Exhibition links war items over decades
A BLACK mourning dress was kept in storage for more than 30 years at the Freshwater Bay Museum, until a chance discovery two months ago revealed its incredible past.
Museum officer Janette Offermann said a woman from Albany answered their appeal for World War I submissions to display at the new exhibition The Western Suburbs at War, which opened last week.
“She had a photograph of her great uncle Haywood Smith, who had served in World War I, and his brother Ellis Austin Smith, who was killed in action in 1917,” Ms Offermann said.
“It is a very unusual portrait of them without their hats but still in military uniform.
“I was saying to my colleague: ‘Oh I have just gotten these photos and one was a local lad who lived on the corner of Otway and Franklin streets’. She said: ‘Otway and Franklin? That rings a bell.’ Then we made the connection – it was the same family who donated the dress so many years ago.”
Ms Offermann said the family were moved to tears when they heard the complete story.
“We have photos of the mother Adelaide Smith wearing the dress in mourning for her son, and know she wore a locket with his photo for the rest of her life.
“She also planted a memorial tree in Kings Park that has unfortunately died, but we have that rare photo.”
Ms Offermann said it was serendipitous how the pieces of the puzzle came together.
“With this exhibition we see the war activity, regiments, what happened, how people worked together, but with war comes the sorrow of loss,” she said.
“The dress reveals a very personal story about the effect war had on people in the western suburbs. We have it on display in the mourning room to commemorate the huge loss of World War I.”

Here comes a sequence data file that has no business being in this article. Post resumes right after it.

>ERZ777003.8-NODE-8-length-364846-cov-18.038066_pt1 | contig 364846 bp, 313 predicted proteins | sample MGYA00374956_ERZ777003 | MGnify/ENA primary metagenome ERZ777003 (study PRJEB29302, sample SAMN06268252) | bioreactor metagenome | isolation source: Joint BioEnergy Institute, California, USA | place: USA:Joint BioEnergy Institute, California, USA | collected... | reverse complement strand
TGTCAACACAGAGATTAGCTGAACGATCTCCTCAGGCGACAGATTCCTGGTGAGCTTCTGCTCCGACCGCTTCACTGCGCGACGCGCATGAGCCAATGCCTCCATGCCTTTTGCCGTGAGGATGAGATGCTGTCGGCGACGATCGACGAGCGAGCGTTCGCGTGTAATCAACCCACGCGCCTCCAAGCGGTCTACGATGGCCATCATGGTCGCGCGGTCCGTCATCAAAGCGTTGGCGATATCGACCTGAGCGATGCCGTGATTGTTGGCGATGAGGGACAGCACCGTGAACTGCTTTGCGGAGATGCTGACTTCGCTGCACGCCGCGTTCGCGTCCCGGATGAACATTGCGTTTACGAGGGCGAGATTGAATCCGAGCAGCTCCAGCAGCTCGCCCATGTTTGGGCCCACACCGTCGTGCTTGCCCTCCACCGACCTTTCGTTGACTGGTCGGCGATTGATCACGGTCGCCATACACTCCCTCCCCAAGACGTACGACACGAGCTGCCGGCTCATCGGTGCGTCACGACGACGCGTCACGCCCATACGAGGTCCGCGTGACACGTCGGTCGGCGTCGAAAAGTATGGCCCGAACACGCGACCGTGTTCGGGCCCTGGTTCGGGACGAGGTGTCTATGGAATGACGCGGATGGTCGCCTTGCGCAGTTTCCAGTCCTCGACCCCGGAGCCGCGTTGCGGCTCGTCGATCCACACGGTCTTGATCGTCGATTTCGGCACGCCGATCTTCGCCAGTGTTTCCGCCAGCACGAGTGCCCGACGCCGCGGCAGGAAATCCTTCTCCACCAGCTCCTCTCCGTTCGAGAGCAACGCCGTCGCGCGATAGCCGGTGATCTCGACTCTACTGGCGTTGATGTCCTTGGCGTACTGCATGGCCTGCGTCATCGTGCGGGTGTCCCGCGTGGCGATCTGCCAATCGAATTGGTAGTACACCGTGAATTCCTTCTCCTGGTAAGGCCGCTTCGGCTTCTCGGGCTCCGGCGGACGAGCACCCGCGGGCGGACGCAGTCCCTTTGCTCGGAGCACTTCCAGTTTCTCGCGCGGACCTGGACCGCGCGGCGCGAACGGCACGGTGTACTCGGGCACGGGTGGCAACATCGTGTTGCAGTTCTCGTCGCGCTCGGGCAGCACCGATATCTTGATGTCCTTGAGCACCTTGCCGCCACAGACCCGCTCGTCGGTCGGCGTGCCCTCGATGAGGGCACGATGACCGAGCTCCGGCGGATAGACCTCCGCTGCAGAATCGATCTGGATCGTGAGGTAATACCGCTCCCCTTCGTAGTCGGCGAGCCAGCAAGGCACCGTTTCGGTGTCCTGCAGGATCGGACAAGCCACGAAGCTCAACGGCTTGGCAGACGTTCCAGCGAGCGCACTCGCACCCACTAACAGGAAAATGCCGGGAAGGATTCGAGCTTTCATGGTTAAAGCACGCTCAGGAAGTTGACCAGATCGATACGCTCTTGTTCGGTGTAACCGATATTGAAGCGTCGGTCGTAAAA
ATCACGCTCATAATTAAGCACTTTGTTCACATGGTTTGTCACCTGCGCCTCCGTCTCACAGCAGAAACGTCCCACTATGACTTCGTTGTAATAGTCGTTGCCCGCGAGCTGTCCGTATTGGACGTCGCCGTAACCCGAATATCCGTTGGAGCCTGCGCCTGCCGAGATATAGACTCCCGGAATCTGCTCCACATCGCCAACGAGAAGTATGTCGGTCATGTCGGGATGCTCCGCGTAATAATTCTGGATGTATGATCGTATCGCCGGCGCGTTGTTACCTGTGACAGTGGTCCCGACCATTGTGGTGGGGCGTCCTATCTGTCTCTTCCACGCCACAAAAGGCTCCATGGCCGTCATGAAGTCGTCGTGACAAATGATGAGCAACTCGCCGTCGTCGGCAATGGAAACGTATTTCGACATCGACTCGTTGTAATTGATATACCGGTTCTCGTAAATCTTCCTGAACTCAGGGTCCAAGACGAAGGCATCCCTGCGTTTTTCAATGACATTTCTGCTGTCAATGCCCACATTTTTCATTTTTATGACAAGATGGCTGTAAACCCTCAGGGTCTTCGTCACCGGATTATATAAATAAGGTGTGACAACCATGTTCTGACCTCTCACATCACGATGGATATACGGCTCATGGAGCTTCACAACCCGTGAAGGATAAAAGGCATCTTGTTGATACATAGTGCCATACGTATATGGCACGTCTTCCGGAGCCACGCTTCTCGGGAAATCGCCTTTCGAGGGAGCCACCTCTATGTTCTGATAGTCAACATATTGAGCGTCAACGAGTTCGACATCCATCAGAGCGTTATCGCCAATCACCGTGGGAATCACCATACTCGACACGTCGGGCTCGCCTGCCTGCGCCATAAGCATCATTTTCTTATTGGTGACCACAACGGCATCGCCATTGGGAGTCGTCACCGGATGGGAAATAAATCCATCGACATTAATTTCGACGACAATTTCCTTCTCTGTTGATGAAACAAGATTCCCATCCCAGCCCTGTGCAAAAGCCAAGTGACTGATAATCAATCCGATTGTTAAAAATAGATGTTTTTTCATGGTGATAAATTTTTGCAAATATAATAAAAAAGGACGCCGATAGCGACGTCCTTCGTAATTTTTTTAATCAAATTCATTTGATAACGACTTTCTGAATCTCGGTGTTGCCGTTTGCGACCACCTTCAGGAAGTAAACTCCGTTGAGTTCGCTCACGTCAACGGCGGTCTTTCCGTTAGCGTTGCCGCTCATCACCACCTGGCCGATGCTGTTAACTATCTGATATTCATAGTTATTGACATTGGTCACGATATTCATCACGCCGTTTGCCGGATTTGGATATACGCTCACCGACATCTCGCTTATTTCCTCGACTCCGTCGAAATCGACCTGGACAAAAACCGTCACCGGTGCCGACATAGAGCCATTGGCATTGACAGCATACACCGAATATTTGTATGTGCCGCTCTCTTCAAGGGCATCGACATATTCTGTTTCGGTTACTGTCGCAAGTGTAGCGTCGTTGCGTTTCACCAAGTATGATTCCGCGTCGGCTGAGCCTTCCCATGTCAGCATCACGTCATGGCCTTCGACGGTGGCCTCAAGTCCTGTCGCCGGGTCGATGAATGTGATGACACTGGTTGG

A flag gifted to the 44th Battalion training for World War I at the Claremont Showground narrowly avoided destruction when Claremont Council chambers burnt to the ground in 2010.
Ms Offermann said Claremont residents chipped in to purchase the ‘colour’ (or flag) for the 44th Battalion in May 1916.
“The flag went to Europe, and the men brought it home with them in 1919,” she said.
“It was then donated to the Town of Claremont council and shown behind glass.
“When they were doing restoration work, they decided to donate it back to the 44th. They disbanded and moved it on, so we had no documentation of where it was. Of course, if they hadn’t donated it back, it would have perished in the fire.”
Ms Offerman said the flag was rediscovered about two years ago at the WA Museum.
It arrived just last fortnight for show in the exhibition, she said.